In the past, mammograms always were very stressful for Jamie Jones of O’Fallon. Now 46, the mother of three girls is classified as having ‘dense’ breast tissue, and as a result, every year, she would get a call afterward that there might be a problem, and she needed to come in for more tests.
This year, if people were thinking about it, people were googling it. These are the top 10 topics people were searching for in 2014.
With so many deserving organizations, it can be hard to decipher where and what to give this holiday season. For your consideration, LN has compiled a list of just a handful of the area’s most worthy causes, and what’s topping their wish lists.
We thought we left it behind in adolescence, but it’s back! Acne isn’t just a teenager’s problem.
Nonprofits across St. Louis are celebrating a milestone in years of service to the community. Here, we highlight their past contributions and future philanthropic plans. Join LN in wishing them a happy anniversary—and many more! Cheers!
Chest pain is nothing to fool around with; and physicians remind everyone to play it safe and call 911 if you think you could be having a heart attack. “We really don’t use our emergency medical system enough,” says SLUCare cardiologist Dr. Michael Lim. “Time is of the essence when a heart attack happens, and the EMT responders can assess the situation and start treatment right away.”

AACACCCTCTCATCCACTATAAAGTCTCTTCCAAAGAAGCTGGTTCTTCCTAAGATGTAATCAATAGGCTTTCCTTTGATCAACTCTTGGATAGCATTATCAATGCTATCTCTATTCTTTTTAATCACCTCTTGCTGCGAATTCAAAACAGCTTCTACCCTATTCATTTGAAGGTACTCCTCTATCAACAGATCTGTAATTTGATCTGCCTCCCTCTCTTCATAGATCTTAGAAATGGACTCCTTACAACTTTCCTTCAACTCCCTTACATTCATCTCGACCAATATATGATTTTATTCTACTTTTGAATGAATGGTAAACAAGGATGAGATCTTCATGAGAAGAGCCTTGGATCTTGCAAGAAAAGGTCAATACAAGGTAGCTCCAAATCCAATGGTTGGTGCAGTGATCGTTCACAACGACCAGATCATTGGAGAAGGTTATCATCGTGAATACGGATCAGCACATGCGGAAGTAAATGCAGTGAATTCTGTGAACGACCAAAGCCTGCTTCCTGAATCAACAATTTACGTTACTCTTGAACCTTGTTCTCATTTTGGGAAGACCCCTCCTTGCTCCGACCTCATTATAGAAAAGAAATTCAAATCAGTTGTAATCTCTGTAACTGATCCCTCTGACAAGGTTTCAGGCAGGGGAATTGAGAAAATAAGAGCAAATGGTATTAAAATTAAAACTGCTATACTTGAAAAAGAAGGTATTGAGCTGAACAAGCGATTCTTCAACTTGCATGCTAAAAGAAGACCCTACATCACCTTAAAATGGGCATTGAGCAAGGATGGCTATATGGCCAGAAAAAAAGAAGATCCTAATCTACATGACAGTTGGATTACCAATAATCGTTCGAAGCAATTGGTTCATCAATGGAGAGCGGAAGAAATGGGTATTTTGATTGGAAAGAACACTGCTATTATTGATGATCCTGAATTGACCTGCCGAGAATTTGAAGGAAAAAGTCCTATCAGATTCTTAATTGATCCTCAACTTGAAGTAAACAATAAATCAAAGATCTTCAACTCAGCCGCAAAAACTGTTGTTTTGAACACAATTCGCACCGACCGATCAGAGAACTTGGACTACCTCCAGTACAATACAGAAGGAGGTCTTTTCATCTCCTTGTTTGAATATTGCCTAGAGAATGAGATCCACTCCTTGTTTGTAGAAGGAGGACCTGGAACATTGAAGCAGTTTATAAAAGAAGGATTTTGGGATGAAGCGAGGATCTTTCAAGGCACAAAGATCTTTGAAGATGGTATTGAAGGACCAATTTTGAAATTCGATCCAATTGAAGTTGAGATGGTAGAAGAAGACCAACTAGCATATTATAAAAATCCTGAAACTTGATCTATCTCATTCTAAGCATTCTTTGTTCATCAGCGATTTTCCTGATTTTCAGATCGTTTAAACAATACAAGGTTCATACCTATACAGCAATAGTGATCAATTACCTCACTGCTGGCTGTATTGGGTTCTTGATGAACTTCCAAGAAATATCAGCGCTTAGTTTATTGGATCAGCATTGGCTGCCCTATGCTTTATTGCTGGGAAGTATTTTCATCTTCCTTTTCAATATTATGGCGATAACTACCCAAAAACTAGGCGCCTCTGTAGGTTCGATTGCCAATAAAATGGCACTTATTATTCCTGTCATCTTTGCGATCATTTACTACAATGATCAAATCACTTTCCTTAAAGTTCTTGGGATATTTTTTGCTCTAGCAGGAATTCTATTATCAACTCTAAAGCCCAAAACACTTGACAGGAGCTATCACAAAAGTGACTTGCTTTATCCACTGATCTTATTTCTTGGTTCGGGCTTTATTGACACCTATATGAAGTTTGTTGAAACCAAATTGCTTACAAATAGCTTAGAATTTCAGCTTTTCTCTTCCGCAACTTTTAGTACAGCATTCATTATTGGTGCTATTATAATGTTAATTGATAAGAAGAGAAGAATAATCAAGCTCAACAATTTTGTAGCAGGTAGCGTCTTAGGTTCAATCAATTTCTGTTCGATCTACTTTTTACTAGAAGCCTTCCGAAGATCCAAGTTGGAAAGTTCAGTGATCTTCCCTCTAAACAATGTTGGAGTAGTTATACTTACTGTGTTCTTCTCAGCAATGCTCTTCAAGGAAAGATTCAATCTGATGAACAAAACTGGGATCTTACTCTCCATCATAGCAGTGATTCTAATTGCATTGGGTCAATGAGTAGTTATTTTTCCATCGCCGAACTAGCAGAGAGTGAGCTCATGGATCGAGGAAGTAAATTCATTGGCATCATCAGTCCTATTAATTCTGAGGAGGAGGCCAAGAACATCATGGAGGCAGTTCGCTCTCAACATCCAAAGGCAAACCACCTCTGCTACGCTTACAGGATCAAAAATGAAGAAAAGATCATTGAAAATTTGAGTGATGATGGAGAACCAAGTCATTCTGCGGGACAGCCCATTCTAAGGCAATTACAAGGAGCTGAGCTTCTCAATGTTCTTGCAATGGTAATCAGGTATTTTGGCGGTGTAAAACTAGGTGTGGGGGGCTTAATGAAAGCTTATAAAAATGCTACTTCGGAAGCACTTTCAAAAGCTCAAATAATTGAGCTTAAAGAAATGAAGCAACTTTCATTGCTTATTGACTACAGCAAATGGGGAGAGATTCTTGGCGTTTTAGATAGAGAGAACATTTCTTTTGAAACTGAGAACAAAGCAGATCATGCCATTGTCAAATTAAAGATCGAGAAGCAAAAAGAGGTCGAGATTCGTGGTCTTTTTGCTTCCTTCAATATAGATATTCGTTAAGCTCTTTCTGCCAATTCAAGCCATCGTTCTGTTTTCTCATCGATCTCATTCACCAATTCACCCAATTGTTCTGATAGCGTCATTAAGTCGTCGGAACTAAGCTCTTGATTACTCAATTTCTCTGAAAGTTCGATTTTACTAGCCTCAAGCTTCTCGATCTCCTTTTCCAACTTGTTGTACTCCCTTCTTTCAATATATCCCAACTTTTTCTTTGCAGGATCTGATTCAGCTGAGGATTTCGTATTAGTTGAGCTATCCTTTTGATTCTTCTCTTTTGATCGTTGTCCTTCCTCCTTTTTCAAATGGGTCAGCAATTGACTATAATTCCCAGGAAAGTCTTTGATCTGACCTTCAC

More women than men suffer strokes each year, according to the National Stroke Association. Part of the reason is that women tend to live longer than men, and stroke risk increases with age. However, other risk factors can be modified.
Sneezing. Nasal congestion. Facial pressure. These are just a few of the sinus and allergy issues that can dampen the mood during the fall and winter months. That’s where the Washington University Physicians’ sinus group comes in.
Did you know that diet and exercise contribute to a healthy cardiovascular system? Of course, you did! We’ve been told over and over again that these lifestyle lynchpins are critical to heart health. But do you understand why?
When it comes to exercise, women have many choices. A whole slew of gym classes: yoga, jogging, cycling, karate and more offer something for everyone. Yet while any exercise is better than no exercise, one workout stands out when it comes to benefits for women’s bodies: strength-training.
Sometimes you have to do a little damage in order to create positive results. Such is the case with non-invasive and minimally invasive cosmetic procedures, particularly those that aim various forms of energy beneath the surface of the skin.
Donna Heckler interviewed for a fantastic job and felt great about her prospects. Later that day, the St. Louis woman learned she had breast cancer. “The question became, Do I stay home and focus on fighting the cancer? Or do I go out, work at a job with considerable travel, and live my life? I chose to work. I chose to live my life. I tried to live like a lady every step of the way,” she writes in the introduction to her book, Living Like a Lady When You Have Cancer.